The Gospel of Comfort...

It's an old adage: "The most segregated hour in America is on Sunday mornings..."

And a recent CNN article supports that truism. (click here)

Wow, I sure have taken this blog toward a racial slant lately, haven't I? And that's one of the wonderful (and perhaps, disappointing) things about the Obama presidential run: we have to look at these issues. We have to look in the mirror (it ain't pretty). All of this is right in front of us (it always has been, but denial is so comfortable) on prime time news.

One of my complaints about modern American Evangelical churches is their focus on comfort: "come in, come in, our coffee is hot, our seats are comfy, and our multimedia systems are state-of-the-art!"

"And you're just fine the way you are..."

But you aren't. You aren't fine. And neither am I. I'm a real asshole. I need to change. I need to get uncomfortable and start loving something more than my suburban safety and detached, arrogant compassion for "those less fortunate."

Don't you need to change? Don't you need to be a better person?

Not a new kind of Christian; a new kind of human...

(One who doesn't breathe a sigh of relief, realizing the man walking behind is white)

An emerging Christian is really, more accurately, an emerging human, recognizing the "Suicide Machine" of the modern world (read: Brian McLaren's Everything Must Change per Len Sweet).

* * *
read more about my thoughts on Christianity in the real world at http://www.essenceproject.blogspot.com/...

4 comments:

nate said...

I agree that the issue of race is important--America is as divided as ever; but I would disagree that segregation is happening most at the parish level--it happens everywhere, especially at street level. I think segregation is a natural instinct...that's not to say it is right. My natural instinct is to have sex with as many women as possible to produce offspring to prevent extinction.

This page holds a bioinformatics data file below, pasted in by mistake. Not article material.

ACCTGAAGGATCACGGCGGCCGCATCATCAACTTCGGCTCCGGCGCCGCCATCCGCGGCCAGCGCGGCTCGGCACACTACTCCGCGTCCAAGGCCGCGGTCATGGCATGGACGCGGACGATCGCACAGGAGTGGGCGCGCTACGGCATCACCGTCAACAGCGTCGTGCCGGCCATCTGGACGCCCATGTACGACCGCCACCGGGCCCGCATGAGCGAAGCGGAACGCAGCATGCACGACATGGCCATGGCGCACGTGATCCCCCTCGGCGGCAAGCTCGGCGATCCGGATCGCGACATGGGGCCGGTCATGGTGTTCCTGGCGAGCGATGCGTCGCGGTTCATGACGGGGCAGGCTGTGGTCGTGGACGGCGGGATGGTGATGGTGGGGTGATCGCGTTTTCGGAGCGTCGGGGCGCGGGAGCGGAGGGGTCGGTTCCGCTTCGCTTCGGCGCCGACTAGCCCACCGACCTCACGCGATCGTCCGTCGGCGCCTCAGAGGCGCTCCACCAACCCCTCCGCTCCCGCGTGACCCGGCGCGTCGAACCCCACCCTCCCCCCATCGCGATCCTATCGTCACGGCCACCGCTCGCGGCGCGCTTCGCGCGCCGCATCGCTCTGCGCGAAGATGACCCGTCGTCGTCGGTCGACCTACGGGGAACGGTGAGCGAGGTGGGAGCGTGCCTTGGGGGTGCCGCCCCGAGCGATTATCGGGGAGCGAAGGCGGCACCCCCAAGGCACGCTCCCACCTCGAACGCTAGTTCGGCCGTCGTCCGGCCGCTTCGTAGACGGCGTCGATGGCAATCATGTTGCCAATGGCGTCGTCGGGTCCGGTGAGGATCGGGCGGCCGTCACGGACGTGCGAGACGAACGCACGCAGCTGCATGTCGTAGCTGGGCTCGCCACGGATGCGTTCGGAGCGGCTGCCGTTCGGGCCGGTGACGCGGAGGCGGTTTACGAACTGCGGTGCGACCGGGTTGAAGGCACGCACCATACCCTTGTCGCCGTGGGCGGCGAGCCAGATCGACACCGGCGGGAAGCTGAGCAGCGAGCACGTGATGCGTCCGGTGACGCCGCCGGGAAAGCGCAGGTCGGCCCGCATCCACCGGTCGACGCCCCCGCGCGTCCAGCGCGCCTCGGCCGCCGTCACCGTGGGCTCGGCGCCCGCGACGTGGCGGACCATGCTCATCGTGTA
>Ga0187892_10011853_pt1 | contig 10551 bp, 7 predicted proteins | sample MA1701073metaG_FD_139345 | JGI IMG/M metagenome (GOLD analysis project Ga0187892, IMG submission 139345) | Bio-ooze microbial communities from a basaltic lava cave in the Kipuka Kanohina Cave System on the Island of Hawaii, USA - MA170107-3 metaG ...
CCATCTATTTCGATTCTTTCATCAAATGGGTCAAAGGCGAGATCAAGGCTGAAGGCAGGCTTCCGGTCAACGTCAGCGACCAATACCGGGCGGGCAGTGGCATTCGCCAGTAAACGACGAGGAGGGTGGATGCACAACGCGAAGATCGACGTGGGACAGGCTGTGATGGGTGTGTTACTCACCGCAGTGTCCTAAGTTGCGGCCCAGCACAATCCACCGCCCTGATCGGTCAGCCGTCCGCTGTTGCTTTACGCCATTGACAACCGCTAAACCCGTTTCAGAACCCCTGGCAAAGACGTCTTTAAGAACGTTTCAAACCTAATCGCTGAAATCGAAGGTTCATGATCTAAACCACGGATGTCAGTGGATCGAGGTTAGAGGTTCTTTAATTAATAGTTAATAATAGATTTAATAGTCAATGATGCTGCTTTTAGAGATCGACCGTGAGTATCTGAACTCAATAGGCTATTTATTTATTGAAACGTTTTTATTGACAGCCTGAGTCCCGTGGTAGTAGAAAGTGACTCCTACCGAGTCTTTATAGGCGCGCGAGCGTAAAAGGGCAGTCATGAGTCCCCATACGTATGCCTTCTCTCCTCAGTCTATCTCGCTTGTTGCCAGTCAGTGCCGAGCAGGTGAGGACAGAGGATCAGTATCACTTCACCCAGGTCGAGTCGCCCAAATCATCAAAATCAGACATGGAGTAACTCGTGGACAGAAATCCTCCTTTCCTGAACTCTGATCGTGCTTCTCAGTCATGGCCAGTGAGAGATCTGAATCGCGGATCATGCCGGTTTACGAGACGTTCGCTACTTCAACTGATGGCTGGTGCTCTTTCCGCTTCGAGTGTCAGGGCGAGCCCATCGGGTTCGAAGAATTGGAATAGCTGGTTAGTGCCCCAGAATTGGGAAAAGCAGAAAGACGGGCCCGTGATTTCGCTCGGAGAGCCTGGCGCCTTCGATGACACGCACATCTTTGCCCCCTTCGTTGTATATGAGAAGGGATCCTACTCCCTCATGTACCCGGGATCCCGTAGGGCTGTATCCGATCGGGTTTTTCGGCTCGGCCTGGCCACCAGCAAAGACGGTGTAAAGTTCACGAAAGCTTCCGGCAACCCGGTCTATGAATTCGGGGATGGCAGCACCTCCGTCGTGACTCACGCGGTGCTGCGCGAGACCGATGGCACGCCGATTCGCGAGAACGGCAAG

I totally dug your thoughts on church in this post. I detest the come as you are, because it is said so tongue-in-cheek. All the wile the ulterior motive is conversion.

Very interesting, intelligent post here.

2Pete said...

Agreed Nate, it is everywhere, not only in our churches. But shouldn't churches be an exception? As with so many things - like healthy relationships - the church only mirrors the dysfunction of the rest of our world.

Thanks for the visit,
P

nate said...

No, you are right, the church SHOULD be the exception. While I applaud diversity and scorn racism, I do feel that segregation is somewhat natural. An all black congregation doesn't offend me, neither does and all white church. BUT...

I am broke as a joke and will be till my kids are raised, barring some stroke of fortune. I felt more comfortable sitting next to a homeless worshiper at a Cathedral downtown l month or so ago than I did next to the starbucks sipping couple who were goofing around with their expensive iphones.

I don't say that out of jealousy, but I say that to illustrate that making church too cushy and comfortable may deter folks who come from more uncomfortable circumstances, like the African American community who statistically are way more impverished than blacks.

J. R. Miller said...

Hi, I came to your site because of our shared interest in being a Friend of Missional. I am glad to make your acquaintance and visit your blog. God bless!

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